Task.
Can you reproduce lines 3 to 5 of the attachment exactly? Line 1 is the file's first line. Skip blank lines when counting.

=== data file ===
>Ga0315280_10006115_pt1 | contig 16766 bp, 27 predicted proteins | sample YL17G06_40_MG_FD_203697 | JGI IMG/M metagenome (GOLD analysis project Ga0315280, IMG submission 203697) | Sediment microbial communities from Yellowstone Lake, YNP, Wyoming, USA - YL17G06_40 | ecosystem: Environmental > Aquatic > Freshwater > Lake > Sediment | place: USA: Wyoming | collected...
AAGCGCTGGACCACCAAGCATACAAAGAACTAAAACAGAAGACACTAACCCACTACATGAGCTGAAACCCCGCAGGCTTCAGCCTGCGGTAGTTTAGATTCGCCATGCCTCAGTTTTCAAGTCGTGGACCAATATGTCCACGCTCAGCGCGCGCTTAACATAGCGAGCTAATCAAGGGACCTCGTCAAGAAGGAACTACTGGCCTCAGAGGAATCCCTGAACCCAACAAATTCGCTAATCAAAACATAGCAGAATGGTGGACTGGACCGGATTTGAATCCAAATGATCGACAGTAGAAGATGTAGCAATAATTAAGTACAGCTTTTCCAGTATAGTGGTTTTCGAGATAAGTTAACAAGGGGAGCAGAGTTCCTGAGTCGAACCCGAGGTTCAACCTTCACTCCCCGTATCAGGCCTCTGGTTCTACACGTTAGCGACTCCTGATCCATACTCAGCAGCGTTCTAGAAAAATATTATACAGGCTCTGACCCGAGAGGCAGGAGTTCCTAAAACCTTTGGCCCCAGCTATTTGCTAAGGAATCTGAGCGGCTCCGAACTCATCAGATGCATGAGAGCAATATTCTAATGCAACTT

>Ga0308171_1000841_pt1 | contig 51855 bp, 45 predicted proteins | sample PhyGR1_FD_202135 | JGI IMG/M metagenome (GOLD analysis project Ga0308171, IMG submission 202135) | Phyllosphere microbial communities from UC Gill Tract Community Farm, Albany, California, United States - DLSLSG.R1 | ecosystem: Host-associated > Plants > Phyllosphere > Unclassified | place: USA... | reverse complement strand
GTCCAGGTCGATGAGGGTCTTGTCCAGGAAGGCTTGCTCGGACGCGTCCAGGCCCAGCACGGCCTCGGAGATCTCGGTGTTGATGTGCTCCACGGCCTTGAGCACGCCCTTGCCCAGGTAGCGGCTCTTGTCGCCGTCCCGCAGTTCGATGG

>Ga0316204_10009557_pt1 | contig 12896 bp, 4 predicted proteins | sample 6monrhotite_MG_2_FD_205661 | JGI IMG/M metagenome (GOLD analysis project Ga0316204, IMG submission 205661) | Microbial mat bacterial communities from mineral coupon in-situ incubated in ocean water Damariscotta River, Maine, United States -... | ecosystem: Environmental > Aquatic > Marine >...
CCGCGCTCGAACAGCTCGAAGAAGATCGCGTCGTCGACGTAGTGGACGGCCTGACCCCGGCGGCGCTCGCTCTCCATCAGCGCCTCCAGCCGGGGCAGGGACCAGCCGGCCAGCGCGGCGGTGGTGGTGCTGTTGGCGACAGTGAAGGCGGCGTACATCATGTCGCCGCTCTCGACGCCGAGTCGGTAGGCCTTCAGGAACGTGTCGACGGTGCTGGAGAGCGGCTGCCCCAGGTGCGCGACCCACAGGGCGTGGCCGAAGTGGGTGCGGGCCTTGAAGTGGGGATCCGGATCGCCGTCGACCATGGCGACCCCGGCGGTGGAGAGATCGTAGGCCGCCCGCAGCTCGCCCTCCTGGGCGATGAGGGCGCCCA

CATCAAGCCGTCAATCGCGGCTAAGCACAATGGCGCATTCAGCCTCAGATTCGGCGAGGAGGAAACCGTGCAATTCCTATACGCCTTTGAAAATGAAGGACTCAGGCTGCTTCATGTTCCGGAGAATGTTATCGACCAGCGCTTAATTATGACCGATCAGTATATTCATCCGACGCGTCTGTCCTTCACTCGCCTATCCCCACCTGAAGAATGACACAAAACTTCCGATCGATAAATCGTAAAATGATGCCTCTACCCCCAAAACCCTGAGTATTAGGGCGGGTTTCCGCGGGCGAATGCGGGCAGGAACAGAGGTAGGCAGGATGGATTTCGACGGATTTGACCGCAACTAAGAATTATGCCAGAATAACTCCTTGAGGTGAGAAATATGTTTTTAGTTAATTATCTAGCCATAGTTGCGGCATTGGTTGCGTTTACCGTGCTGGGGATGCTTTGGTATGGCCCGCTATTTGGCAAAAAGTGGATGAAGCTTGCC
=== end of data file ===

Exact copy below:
>Ga0308171_1000841_pt1 | contig 51855 bp, 45 predicted proteins | sample PhyGR1_FD_202135 | JGI IMG/M metagenome (GOLD analysis project Ga0308171, IMG submission 202135) | Phyllosphere microbial communities from UC Gill Tract Community Farm, Albany, California, United States - DLSLSG.R1 | ecosystem: Host-associated > Plants > Phyllosphere > Unclassified | place: USA... | reverse complement strand
GTCCAGGTCGATGAGGGTCTTGTCCAGGAAGGCTTGCTCGGACGCGTCCAGGCCCAGCACGGCCTCGGAGATCTCGGTGTTGATGTGCTCCACGGCCTTGAGCACGCCCTTGCCCAGGTAGCGGCTCTTGTCGCCGTCCCGCAGTTCGATGG

>Ga0316204_10009557_pt1 | contig 12896 bp, 4 predicted proteins | sample 6monrhotite_MG_2_FD_205661 | JGI IMG/M metagenome (GOLD analysis project Ga0316204, IMG submission 205661) | Microbial mat bacterial communities from mineral coupon in-situ incubated in ocean water Damariscotta River, Maine, United States -... | ecosystem: Environmental > Aquatic > Marine >...